How to thwart car thieves with a $10 killswitch

While down significantly from its historic peak in 1991, auto theft is undoubtedly still a problem in the U.S., with 773,139 vehicles stolen in 2017 alone. We often joke that the best protection against theft is a manual transmission (as a growing number of new drivers cannot operate them), but the truth is that accomplished thieves will not be fazed by such a deterrent. The latest video from YouTuber ChrisFix provides us step-by-step instructions to crank up the difficulty by adding a killswitch.

This is a companion discussion topic for the original entry at https://www.hagerty.com/articles-videos/articles/2019/05/01/killswitch-thwarts-car-thieves

My father used to drive a 1964 Land Rover with a rather clever kill switch, or should I say kill switches.

He had a panel with a row of toggle switches, I believe there were five in total. The switches had three contacts, so they each had a normally open and a normally closed contact. By connecting them in series using some as NO and some as NC it meant you had to get the right combination of the five switches to start the car; this meant there were 32 possible combinations but only one would work. So not only did you have to know the combination, but you first had to know that was why the switches were there.


Back in the '60’s I drove an Austin Healey 100-6. It came from the factory with a kill switch in the trunk. It shut off electrical current to the fuel pump.

@UKAuto - That almost sounds like too much complication! It surely wouldn’t get driven away without permission though.

@UKAuto @Kyle
Sounds like a sobriety test. :sunglasses:

Seriously though, I need to add a switch to one or both of my cars. One of those ‘round to it’ jobs I need to get around to. A good reminder.


It didn’t require a key (no steering lock). At this point we can be certain it won’t be driven off - it hasn’t turned a wheel for forty years, and has been slowly returning to the earth!

1 Like

The first owner installed a killswitch shortly after he purchased the car. I use it when I travel.

After my wife’s 1966 Mustang was stolen in 1985 and she got it back she had a kill switch with cable to a hood lock installed. It had a key like they use on computer cable locks. Before that she used to remove the distributor rotor when she parked the car. We still have the car but no one seems to be interested in stealing it anymore.

1 Like

If The switch is set up proper the perp will srart the car pull out in the street then run out of gas. No bad guy is going to try to get it started in open sight.

Several years ago I had a Chevy pickup that was stolen. A friend suggested a way to deter theft. We installed a wire from the distributer to a hidden switch under the mat and under the seat and ran it back to the other end. When the switch was off, no fire to the plugs. I realize with all the new stuff there is no more distributer as such but this worked just fine.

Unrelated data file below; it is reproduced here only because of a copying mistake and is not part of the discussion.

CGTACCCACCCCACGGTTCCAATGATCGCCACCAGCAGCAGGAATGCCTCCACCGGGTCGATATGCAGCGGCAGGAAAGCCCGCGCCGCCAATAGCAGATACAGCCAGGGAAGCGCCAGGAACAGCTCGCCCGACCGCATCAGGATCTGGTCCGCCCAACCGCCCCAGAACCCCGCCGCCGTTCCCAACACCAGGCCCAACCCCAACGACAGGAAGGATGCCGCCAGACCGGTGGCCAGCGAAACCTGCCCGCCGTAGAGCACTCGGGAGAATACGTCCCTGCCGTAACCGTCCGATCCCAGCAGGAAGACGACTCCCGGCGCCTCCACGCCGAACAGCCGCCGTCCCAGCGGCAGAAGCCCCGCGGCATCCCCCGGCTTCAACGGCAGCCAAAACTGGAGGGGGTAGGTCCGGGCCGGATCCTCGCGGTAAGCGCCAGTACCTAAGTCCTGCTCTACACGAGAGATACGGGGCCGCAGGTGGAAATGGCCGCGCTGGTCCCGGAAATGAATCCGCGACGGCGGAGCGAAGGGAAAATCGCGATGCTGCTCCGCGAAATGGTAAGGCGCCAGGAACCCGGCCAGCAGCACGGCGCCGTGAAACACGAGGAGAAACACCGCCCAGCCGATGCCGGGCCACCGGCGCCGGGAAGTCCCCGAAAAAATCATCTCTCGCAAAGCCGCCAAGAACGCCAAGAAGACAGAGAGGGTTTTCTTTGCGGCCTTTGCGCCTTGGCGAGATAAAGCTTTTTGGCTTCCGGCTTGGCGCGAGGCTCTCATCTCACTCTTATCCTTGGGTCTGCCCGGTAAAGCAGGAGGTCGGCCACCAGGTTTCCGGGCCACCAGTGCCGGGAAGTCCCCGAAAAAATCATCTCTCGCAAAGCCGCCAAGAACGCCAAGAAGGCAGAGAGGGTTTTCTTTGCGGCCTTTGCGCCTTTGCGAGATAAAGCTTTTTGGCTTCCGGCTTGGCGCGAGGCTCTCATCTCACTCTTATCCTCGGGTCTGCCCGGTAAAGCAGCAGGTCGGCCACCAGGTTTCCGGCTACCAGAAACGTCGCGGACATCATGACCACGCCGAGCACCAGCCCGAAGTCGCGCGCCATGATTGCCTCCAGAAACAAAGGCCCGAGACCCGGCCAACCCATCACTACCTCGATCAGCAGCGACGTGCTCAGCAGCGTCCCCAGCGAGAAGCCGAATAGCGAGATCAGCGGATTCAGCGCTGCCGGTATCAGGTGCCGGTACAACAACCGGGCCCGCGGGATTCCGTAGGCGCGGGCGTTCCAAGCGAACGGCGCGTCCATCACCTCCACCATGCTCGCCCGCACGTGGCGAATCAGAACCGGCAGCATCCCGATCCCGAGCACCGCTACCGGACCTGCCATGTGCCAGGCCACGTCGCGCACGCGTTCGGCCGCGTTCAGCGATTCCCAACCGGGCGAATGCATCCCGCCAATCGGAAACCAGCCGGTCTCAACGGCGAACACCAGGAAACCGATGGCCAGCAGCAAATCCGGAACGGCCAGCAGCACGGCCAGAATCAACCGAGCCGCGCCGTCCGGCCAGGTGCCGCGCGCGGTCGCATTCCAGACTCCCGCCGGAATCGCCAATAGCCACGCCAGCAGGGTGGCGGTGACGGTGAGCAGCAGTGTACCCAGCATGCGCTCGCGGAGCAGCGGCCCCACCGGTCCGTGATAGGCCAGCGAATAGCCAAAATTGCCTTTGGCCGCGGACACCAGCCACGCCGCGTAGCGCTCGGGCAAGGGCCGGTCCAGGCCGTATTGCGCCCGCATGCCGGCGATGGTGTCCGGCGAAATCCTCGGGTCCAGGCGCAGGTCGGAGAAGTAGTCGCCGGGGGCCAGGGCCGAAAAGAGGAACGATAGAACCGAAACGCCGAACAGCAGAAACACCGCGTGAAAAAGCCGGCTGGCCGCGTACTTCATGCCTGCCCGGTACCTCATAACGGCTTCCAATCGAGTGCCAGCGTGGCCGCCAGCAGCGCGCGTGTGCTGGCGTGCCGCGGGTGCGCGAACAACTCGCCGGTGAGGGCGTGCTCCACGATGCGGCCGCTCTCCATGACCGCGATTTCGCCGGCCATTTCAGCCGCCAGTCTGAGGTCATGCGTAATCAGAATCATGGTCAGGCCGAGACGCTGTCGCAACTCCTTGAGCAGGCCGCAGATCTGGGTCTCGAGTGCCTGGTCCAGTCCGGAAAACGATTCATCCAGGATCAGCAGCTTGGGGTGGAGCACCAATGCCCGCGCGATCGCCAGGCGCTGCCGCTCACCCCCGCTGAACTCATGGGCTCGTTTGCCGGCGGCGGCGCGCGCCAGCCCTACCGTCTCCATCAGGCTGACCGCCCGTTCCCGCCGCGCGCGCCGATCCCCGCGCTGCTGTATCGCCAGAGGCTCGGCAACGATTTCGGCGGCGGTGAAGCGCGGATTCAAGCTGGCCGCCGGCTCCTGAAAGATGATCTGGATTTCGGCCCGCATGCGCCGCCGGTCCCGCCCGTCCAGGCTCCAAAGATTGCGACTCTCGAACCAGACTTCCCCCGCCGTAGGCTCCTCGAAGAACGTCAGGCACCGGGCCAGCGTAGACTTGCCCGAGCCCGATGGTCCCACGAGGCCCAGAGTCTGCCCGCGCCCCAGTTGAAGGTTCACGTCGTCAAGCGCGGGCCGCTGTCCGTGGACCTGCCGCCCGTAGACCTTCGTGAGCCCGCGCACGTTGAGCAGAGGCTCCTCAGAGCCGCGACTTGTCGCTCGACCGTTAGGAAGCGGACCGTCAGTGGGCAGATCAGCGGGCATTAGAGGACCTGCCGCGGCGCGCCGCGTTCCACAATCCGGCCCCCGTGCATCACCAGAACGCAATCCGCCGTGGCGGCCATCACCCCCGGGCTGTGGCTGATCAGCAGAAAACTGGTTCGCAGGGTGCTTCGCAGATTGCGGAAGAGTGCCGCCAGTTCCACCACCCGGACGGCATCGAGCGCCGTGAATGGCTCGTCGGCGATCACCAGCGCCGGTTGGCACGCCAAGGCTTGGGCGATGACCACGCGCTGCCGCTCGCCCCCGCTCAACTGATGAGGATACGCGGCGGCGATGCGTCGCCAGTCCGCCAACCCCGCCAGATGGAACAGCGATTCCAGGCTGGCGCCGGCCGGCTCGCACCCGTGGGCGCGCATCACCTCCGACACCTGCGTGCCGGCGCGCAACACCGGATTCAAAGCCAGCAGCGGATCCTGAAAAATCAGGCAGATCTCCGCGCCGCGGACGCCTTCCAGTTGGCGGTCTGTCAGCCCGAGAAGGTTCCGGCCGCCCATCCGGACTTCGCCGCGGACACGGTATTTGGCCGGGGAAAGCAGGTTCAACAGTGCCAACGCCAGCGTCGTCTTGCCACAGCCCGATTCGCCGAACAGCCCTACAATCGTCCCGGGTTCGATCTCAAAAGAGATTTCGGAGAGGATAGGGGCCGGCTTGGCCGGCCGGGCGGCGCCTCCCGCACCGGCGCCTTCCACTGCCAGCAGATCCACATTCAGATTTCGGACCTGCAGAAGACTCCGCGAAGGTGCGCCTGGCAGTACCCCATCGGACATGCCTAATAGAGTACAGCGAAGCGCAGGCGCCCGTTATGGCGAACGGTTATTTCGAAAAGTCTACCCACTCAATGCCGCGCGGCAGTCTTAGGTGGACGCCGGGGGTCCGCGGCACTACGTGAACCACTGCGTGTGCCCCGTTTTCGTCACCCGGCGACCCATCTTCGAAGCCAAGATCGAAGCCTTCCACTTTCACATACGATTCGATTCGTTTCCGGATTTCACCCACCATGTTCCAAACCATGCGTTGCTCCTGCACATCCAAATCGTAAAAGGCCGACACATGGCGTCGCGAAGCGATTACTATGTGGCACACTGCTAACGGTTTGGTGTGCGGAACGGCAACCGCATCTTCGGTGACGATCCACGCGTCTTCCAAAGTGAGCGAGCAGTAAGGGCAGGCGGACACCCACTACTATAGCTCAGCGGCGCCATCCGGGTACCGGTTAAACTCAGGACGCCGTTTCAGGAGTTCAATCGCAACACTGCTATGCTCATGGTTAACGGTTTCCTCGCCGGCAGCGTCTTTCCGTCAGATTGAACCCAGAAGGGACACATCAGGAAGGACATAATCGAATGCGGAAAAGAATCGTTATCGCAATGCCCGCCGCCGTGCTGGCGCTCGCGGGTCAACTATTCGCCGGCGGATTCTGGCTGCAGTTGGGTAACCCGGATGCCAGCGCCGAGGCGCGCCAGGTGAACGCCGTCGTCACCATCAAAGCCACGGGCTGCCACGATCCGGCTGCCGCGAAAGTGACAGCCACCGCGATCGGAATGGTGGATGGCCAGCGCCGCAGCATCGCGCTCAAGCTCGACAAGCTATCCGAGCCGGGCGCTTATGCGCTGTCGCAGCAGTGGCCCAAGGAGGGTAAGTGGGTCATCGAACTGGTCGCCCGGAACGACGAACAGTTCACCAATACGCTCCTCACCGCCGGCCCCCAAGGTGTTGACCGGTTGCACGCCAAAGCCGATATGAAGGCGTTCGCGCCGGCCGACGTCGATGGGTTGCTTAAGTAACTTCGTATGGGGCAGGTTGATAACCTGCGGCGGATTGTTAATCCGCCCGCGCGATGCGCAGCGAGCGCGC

1 Like

My '76 has a manual fuel pump so I used the rear window heater switch an an electrical kill switch since I don’t use it anymore.

I put in a kill switch for the fuel, ignition, and starter, put them in a Radio Shack project box attached to the shifter console with a Dzus fastener, then take the box in with me if I’m in a sketchy location. I also take the steering wheel with a kit from the steering wheel manufacturer.

It’s easy to find the proper wires on an older car, the auto thieves weren’t so sophisticated, and theft protection was minimal.

I had a series of switches similar to UKauto, that had to be put into the correct position to operate, but that proved too complex and failure prone, so I came up with the box idea. When I remove the box, there’s no way to know that it even exists.

1 Like

Yep, I’ve got kill switches in both my collector cars. The MSD ignition box has an extra wire that you can switch to ground to kill the distributor. One of them also has a switched fuel pump, so that ones doubly protected.

had a 92 prelude si. Hid the switch inside the driver side door vent tunnel. once the driver side door is closed, switch is inaccessible.

1 Like

I didn’t realize there was many old school car thieves left. Around here cars are stolen by use of a roll back wrecker or a hidden hook/support arm in the back of a pickup. It’s a very common sight to see a car with the 4ways flashing/alarm sounding on the back of a wrecker in the tri state area (NY-NJ-CT)

Sounds like a great idea. Think of how much money the insurance company would save on stolen car payouts if they sent us a free $10 switch and instructions.

I’ve had a few cars where the center console contained switches for different items. One time I added fog lights and bought a switch to add to a blank space. If there’s a blank space for a switch in the dash/center console, I’d use that for a kill switch because it would blend right in. Although, a custom switch labeled, “Atomic Batteries”, “Turbines” or “Eject” wouldn’t be bad, either. :smile:

My Dad did the same thing with NO and NC switches in his 70 Dodge Challenger.

battery kill switches using heavy duty relays allows a low amp switch to be placed somewhere handy and inconspicuous, and can use a key switch for additional security. A 10A fused bypass keeps the clock on time/preserves electronic settings etc. (so the car looks like it’s “on”), at least until somebody tries to start it, at which point it goes dead (Also is fire-prevention security during storage). John Twist once opined that the best way to stop a thief is to interrupt their nefarious activity—-they don’t have time to troubleshoot, they’ll move on.

I located a micro switch behind the ash tray in my 68 camaro if the ash tray I don’t smoke so the ash try has to be pulled out slightly for ignition to make contact I also take the coil wire

1 Like